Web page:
Assume we are in a centralized secret sharing setting, where one party generates the shares, and distributes them to other parties. How can the distributor who creates the shares prove to the parties that they received the correct share?

Imagine the parties later share their shares or some other information between themselves to check whether the shares indeed combine to the correct value. But if this fails, it means one or more of the shares were wrong. Can one identify which shares were indeed wrong? And if yes, how does one know whether the distributor gave a wrong share to a party, or if this party deviated from the protocol and sampled a random share himself/herself?

For simplicity we can assume that shares are additive, and they are generated as $s_1,\ldots,s_{n-1} \gets \mathbb{Z}_p$, and $s_n = s - \sum^{n-1}_{i=1} s_i$, for a secret value $s$ that we want to share. And we are in n-out-of-n setting.

Also we can imagine that the distributor is the one that samples $s$ and then sends $g^s$ to other parties, so they can just combine their shares in the exponent to check whether it is equal to $g^s$. Which again opens a door for distributor to cheat, what if it sends wrong value, such as $g^{s’}$?

  • $\begingroup$ Who decides what the "correct" secret is? $\endgroup$
    – fkraiem
    Jul 6, 2019 at 10:36
  • $\begingroup$ @fkraiem I edited the question. $\endgroup$
    – user4936
    Jul 6, 2019 at 10:39
  • $\begingroup$ More generally you could say that the dealer sends each party, along with its share, a commitment to the secret (probably one that is perfectly hiding, so that you don't break the information-theoretic security of the secret sharing). $\endgroup$
    – fkraiem
    Jul 6, 2019 at 10:50
  • $\begingroup$ @fkraiem: and when does the commitment get opened (and by whom)? Does that mean that someone asks the dealer when the secret is opened "prove that this was the secret you were thinking of"? $\endgroup$
    – poncho
    Jul 6, 2019 at 15:10

1 Answer 1


Here is one possible approach:

  • The dealer generates a group suitable for a Pedersen commitment scheme (namely, an Elliptic Curve with prime order $p$, and two elements $G, H$ where no one knows the discrete log of $H$ with respect to $G$) - we can do this in a multiplicative group; I just find the additive notation a bit easier in this case, as the notation for the math on the commitments matches that of the uncommitted values.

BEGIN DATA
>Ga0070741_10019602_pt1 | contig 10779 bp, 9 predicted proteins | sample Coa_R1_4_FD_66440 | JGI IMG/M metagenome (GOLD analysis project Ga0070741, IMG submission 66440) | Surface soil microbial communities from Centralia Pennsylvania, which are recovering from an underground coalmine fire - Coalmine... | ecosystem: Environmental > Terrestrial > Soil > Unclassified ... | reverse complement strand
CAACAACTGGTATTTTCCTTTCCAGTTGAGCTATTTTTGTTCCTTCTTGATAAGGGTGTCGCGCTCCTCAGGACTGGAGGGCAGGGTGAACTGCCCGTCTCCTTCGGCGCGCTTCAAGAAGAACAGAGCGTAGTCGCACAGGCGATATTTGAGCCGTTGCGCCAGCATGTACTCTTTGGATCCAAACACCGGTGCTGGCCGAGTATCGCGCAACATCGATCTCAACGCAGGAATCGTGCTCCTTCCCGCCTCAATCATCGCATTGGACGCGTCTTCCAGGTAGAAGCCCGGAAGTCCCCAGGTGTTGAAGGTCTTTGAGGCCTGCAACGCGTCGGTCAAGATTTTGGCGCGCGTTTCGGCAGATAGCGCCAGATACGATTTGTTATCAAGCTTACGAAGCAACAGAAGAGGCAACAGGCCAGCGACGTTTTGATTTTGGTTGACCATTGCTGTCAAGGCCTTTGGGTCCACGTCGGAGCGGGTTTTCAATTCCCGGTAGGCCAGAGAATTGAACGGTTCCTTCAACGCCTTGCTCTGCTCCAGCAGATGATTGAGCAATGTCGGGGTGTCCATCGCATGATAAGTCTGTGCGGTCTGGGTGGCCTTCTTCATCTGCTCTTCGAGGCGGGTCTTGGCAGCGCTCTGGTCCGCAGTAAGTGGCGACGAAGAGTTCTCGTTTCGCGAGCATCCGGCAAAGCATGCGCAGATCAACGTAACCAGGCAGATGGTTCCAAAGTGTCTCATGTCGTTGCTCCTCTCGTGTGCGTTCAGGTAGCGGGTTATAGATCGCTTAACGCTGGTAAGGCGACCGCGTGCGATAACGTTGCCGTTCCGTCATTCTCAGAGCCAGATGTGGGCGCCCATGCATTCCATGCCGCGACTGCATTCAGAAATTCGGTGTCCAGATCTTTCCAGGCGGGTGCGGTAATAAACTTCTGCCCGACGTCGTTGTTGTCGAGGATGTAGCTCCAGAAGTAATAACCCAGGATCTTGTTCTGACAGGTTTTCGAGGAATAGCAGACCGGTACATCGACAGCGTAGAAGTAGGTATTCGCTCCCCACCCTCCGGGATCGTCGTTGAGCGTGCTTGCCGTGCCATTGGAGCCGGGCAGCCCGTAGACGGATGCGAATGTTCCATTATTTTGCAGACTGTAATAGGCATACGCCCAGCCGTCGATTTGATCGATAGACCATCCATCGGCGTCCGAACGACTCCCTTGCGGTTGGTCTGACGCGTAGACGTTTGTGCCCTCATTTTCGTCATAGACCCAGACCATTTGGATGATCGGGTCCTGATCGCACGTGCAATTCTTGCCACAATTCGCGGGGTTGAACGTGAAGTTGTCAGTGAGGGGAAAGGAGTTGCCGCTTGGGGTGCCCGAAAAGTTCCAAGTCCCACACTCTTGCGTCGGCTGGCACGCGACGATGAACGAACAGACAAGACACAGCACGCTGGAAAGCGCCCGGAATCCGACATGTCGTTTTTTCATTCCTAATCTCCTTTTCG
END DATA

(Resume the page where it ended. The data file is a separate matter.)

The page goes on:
• The dealer selects a Shamir Secret Sharing polynomial (the constant term the shared secret, the rest of the coefficients random) over $GF(p)$; he also creates a Pedersen commitment for each coefficient $c_i$ (using a random value $r_i$), and publishes it (and so he publishes the values $c_iG + r_iH$), along with a series of NIZKPs that he knows the values $c_i$ that he committed to

  • The dealer generates shares for each one; with user $x$, he generates the share $z = c_nx^n + c_{n-1}x^{n-1} + … + c_0x^0$ and also generates a NIZPF that $x^n(c_nG + r_nH) + x^{n-1}(c_{n-1}G + r_{n-1}H) + … + x^0(c_0G + r_0H)$ is a commitment to $z$; he sends $z$ and the NIZKP to the user.

Each user can verify (based on the public NIZKPs) that the dealer has committed to a single group-wide polynomial. In addition, based on the NIZKP that the dealer gives to each user, they can verify that their share is consistent with that group-wide polynomial.

  • $\begingroup$ Thanks. Why does the same approach does not work for additively sharing, without polynomial as in Shamir's case? $\endgroup$
    – user4936
    Jul 6, 2019 at 16:06
  • $\begingroup$ Actually, I believe it probably can be adapted - I just started with the more general case... $\endgroup$
    – poncho
    Jul 6, 2019 at 20:26
  • $\begingroup$ @tinker: the easiest way to adapt it would be the have the dealer publish commitments for all shares he generates (and so he publishes $n$ commitments), and for everyone he gives a share to, he opens that commitment. $\endgroup$
    – poncho
    Jul 6, 2019 at 21:50
  • $\begingroup$ What does the commitment guarantee here? I mean if the dealer commits to an incorrect share for party 1, and then opens this incorrect share, the party alone does not know whether he received correct or wrong share, right? So, later if the parties come together and share between themselves $g^{s_i}$, meaning the public shares, to compute $g^s = g^{s_i} \cdots g^{s_n}$, this will fail, but they don't know whether actually the dealer gave a wrong share to one of the parties, or one of the parties actually sent them a wrong public share $g^{s_i}$. I guess there is no way to guarantee this. $\endgroup$
    – user4936
    Jul 7, 2019 at 11:53
  • $\begingroup$ For the (n,n) xor-based SS scheme, there really aren't any possible values of 'incorrect shares' that the dealer can create (unless you have some predetermined idea about a valid shared secret) - as all possible combinations are valid, we cannot detect invalid ones. What we can do is detect if a player gets the share '2', and then claims he got a '5' - by insisting that everyone reveal their commitment opening, everyone can ensure that everyone else is submitting the shares they actually received. $\endgroup$
    – poncho
    Jul 7, 2019 at 16:59

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